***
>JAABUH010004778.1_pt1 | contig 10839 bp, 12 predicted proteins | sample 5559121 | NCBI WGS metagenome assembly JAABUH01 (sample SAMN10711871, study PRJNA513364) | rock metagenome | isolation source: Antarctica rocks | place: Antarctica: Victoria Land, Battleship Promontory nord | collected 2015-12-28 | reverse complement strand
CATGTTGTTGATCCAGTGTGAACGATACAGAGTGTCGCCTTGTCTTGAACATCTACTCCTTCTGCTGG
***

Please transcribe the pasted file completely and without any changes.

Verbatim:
>JAABUH010004778.1_pt1 | contig 10839 bp, 12 predicted proteins | sample 5559121 | NCBI WGS metagenome assembly JAABUH01 (sample SAMN10711871, study PRJNA513364) | rock metagenome | isolation source: Antarctica rocks | place: Antarctica: Victoria Land, Battleship Promontory nord | collected 2015-12-28 | reverse complement strand
CATGTTGTTGATCCAGTGTGAACGATACAGAGTGTCGCCTTGTCTTGAACATCTACTCCTTCTGCTGG